Based on bounded correlations, a general method was proposed as the Bounded Covariance Inflation BCInf [ 85 ] with upper and lower bounds on cross-correlation. The method exploits the available information regarding known independence in the sensor network. An approximate correlation model is adopted for two data sources in high dimensions as [ 32 ],. It is illustrated in Reference [ 32 ] that the proposed model ensures the positive semi definiteness of the joint covariance matrix P and agrees with the Canonical Correlation Analysis of multivariate correlation [ 87 ].
Based on the correlation model 18 , a track association and fusion is carried out in the Maximum Likelihood sense in Reference [ 31 ]. In Reference [ 29 ], the correlation model 18 was used in BC formula to analytically estimate the maximum bounds of the unknown correlation in track-to-track fusion. The multisensor estimation problem with the assumption of norm-bounded cross-correlation is studied in [ 88 ], where the worst-case fused MSE is minimized for all feasible cross-covariances.
To utilize some prior information of the cross-covariance, a formulation named allowance of cross-covariance is proposed in Reference [ 89 ]. Based on the proposed model an optimal fusion method in the sense of minimizing the worst-case fused MSE by semidefinite programming SDP is derived. Yet, the number of correlation coefficients increases with the number of sensors and the closed-form solution for even scalar-valued estimates becomes difficult.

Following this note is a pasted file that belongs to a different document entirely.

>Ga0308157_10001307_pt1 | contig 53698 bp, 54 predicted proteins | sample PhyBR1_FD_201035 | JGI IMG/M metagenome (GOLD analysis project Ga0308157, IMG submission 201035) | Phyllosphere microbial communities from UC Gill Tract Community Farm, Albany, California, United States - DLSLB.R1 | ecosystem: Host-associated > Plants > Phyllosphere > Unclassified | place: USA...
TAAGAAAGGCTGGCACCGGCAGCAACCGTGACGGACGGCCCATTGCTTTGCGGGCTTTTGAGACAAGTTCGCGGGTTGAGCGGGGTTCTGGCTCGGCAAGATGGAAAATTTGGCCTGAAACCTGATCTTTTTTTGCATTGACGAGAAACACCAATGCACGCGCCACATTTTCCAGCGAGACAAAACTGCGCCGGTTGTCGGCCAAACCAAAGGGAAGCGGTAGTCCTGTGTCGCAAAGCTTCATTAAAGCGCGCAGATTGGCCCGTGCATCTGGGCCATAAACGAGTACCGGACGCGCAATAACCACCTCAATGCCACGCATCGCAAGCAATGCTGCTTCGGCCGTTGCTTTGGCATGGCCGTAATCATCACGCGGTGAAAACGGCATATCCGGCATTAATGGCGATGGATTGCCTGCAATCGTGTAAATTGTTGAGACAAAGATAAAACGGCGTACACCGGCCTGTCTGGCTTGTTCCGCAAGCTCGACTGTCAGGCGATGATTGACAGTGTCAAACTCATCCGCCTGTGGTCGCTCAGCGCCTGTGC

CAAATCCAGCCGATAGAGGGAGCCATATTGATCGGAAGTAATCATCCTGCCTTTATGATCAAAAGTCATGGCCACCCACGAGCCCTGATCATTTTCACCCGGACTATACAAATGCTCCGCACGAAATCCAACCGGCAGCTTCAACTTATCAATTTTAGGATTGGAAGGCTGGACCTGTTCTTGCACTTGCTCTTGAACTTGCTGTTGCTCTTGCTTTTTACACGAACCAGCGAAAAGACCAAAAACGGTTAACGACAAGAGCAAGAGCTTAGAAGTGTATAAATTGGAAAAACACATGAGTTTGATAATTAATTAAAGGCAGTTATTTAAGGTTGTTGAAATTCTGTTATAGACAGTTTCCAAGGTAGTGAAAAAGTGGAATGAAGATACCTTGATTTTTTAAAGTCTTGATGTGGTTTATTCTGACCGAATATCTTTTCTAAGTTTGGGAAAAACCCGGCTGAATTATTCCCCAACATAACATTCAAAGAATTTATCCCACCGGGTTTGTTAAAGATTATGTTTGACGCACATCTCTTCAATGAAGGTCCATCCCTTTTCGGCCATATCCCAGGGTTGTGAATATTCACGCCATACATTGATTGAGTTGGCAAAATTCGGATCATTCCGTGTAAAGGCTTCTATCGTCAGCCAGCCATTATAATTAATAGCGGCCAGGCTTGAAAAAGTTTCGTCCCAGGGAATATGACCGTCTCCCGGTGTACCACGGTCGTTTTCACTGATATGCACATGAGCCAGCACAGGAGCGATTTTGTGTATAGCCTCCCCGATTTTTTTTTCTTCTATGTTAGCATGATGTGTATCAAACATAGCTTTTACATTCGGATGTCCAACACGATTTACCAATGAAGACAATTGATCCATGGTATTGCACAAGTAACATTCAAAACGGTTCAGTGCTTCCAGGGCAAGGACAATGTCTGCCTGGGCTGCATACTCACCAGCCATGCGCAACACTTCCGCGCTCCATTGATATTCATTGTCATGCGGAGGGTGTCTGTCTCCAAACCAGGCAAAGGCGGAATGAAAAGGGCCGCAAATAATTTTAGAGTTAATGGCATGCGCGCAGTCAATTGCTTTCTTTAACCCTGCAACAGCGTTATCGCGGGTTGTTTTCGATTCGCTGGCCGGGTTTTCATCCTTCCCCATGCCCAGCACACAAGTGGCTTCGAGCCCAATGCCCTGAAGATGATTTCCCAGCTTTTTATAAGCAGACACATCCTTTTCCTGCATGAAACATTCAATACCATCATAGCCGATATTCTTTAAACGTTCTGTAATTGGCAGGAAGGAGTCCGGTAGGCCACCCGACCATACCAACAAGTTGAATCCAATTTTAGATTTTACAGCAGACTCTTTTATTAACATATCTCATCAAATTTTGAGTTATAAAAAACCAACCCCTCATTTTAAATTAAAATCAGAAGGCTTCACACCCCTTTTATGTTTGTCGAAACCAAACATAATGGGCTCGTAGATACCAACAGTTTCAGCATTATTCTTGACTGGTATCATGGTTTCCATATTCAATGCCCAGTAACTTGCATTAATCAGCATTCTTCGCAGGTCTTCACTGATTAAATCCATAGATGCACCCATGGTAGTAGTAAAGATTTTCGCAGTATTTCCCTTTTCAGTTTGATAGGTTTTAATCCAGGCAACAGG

For instance, in the case of three data sources in R 1 the joint covariance matrix can be written as,. Three correlation coefficients can now be noted to represent the dependency among the three data sources and optimizing any function of P in terms of correlation coefficients becomes a daunting task. In general, it is difficult to interpret cross-correlation for more than two data sources in high dimensions. It should also be noted that the general correlation analysis techniques like canonical correlation analysis CCA [ 87 ] and multivariate linear regression MLA [ 90 ] have limited use in connection with the cross-correlation among multiple data sources.